Making military fatigues for pregnant women

Zemliachky’s volunteers also design military clothing for women based on different body types and needs.

Kseniia recalled a recent visit to the showroom of a paramedic searching for a uniform with short sleeves. She said her hands were frequently covered in blood during rescue operations.

“But does she have time for this when her top priority is saving the military?” questioned Drahaniuk.

The paramedic was offered a small-sized pea coat with hook-and-loop fasteners on the sleeves and pants that could be tucked into army boots to prevent them from getting wet.

The association ordered 1,000 small-sized unisex uniforms from Türkiye in 2022, but since then, a Kharkiv factory has designed and produced 300 kits.

Female soldiers frequently message Ksenia to request uniforms and include dimension details. Then, a volunteer selects suitable clothing for them from a stock of 16 sizes of female uniforms with heights ranging from 150 to 180 centimeters.

Even pregnant Ukrainian fighters demonstrate their effectiveness on the front lines.

“Once, a pregnant sniper Eugenia Emerald (‘Ukrainian Joan of Arch,’ the symbol of Ukraine’s resistance) addressed me in a video, saying, “Ksyu, look, my pants don’t fit me anymore.” Then, I suggested that we make her a maternity uniform. For designers, it presents no difficulties. She had comfortable suspender-equipped pants in a week. After publishing the uniform on our account, we received a flood of requests from other pregnant women who comprise a sizable portion of the Ukrainian army.”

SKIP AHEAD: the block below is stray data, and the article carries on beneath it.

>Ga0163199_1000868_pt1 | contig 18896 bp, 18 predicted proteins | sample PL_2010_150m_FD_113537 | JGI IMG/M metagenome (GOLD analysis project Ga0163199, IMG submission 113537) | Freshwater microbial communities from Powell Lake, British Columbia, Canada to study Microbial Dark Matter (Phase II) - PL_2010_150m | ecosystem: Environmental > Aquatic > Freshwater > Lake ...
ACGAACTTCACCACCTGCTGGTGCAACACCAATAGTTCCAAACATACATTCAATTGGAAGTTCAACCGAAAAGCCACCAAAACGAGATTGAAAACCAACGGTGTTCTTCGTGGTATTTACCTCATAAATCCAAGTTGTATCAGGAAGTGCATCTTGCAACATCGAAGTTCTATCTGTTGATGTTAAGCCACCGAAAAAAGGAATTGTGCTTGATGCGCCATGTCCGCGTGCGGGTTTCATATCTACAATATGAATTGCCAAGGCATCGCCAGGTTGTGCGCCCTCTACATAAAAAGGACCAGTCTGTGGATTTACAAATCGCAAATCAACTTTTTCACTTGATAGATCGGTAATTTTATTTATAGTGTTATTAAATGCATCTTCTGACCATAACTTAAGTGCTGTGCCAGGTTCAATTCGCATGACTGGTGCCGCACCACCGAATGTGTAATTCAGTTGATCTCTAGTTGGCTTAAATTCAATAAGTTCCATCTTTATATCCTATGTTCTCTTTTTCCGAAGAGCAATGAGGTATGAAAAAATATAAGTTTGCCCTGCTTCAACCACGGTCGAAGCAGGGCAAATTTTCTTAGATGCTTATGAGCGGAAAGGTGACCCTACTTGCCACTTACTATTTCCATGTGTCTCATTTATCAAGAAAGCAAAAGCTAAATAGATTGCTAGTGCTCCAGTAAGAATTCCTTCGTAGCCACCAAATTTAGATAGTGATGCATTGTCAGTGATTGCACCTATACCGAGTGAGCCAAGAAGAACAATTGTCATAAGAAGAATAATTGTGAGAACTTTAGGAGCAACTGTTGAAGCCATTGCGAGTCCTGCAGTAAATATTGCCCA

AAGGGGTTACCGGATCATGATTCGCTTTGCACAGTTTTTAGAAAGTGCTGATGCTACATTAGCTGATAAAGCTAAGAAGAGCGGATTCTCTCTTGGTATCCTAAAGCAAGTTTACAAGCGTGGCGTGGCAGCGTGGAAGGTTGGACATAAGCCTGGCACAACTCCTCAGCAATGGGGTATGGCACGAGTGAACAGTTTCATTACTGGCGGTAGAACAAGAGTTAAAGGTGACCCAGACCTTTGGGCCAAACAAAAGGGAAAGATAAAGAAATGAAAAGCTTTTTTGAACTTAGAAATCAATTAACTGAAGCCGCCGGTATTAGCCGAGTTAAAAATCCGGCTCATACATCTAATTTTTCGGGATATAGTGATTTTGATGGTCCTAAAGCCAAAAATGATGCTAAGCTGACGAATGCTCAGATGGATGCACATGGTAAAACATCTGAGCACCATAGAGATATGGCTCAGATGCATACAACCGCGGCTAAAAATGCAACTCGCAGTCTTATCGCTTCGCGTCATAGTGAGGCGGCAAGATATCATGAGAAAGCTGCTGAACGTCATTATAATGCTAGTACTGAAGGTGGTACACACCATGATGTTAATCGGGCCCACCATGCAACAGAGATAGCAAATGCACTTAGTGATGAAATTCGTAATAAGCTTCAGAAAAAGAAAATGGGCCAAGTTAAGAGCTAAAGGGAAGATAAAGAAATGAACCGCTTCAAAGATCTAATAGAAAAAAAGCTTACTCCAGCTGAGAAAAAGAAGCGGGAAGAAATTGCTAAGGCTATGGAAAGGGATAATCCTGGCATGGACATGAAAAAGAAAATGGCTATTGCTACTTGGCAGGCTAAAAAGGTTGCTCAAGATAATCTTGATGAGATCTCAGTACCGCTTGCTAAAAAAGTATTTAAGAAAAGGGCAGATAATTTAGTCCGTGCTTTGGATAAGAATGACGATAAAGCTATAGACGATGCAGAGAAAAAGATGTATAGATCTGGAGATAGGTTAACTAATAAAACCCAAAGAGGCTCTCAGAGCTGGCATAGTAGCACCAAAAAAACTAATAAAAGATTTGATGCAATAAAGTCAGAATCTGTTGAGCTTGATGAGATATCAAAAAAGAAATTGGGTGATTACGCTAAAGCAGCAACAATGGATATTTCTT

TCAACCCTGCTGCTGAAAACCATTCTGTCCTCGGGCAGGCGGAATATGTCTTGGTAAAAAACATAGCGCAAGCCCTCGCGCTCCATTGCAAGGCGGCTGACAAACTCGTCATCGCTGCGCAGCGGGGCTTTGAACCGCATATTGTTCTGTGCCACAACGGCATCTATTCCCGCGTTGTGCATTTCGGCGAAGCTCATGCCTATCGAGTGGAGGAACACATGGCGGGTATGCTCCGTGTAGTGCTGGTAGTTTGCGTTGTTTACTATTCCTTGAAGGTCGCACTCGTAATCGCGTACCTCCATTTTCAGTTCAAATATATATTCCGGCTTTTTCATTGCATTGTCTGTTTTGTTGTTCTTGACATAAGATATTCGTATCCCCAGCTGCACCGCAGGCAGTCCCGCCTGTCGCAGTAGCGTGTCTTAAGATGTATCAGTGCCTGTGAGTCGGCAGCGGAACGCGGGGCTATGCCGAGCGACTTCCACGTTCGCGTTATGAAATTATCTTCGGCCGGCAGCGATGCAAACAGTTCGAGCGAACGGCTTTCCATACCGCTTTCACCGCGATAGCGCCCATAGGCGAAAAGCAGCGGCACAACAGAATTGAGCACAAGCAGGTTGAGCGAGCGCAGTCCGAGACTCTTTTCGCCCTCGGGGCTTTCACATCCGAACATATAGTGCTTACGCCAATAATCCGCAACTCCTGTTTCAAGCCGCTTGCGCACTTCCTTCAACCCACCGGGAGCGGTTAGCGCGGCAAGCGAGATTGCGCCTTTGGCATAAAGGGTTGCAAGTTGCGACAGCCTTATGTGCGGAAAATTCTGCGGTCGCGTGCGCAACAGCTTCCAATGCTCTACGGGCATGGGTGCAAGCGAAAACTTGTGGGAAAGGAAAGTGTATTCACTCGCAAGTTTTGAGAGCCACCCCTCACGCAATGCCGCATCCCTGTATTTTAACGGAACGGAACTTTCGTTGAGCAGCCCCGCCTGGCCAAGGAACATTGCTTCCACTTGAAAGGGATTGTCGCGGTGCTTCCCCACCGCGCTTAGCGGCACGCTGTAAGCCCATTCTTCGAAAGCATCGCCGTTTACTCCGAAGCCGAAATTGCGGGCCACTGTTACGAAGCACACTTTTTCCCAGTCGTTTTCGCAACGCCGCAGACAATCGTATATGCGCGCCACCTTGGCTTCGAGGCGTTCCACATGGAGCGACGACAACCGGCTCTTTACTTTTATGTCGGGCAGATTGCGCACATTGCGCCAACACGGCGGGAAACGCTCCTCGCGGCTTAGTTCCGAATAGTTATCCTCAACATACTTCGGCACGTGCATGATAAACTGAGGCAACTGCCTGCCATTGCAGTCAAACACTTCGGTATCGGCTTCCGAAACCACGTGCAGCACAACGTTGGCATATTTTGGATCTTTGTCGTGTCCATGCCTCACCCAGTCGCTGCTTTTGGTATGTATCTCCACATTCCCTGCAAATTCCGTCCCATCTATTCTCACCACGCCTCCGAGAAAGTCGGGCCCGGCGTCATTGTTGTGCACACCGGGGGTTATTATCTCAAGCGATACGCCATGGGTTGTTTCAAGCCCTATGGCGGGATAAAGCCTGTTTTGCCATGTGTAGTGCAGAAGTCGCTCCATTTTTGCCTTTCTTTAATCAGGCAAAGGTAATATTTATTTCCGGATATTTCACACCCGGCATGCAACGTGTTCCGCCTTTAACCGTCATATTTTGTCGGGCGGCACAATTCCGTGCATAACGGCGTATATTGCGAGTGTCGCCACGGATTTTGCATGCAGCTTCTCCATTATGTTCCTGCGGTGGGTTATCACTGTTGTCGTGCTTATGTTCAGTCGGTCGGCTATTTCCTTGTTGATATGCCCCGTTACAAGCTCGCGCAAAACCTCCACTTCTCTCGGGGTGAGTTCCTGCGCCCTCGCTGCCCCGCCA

ukrainian snyper eugenia emerald

Eugenia Emerald, Ukrainian sniper. Photo by Instagram emerald.evgeniya

Ukrainian female defenders are too busy destroying Russian forces to use the restroom

For this reason, Zemliachky provides portable devices and diapers to women soldiers in Ukraine who frequently serve as snipers and cannot leave their combat positions or even move during intense battles and other military operations.

Since the association’s inception, volunteers have added a special box containing 35 hygiene products, including hand and face creams, shower gels, deodorants, pads, and hair ties. As of December 2022, Zemliachky had sent 3,000 items to female warriors. Apart from sewing uniforms and delivering cosmetics sets, the group also attends to individual needs, such as sapper shovels, according to Kseniia.

Dismantling stereotypes

Every day, Ksenia and her team witness strong and courageous women fighting alongside men against Russian forces.

“Ukrainian Ministry of Defense advisor who recently visited us said that she could easily purchase the necessary military items from US army stores. She definitely would not find something like that here. It is not profitable for retailers to stock small sizes because there are significantly fewer women in the military,” Kseniia said.

According to the group, the war demonstrated that stereotypes about women’s inability to fight must be forever eradicated.

“Gender doesn’t matter when it comes to defending your country,” Drahaniuk concluded.

Read more:
Translated by: Olena Mukhina
Edited by: Kate Ryabchiy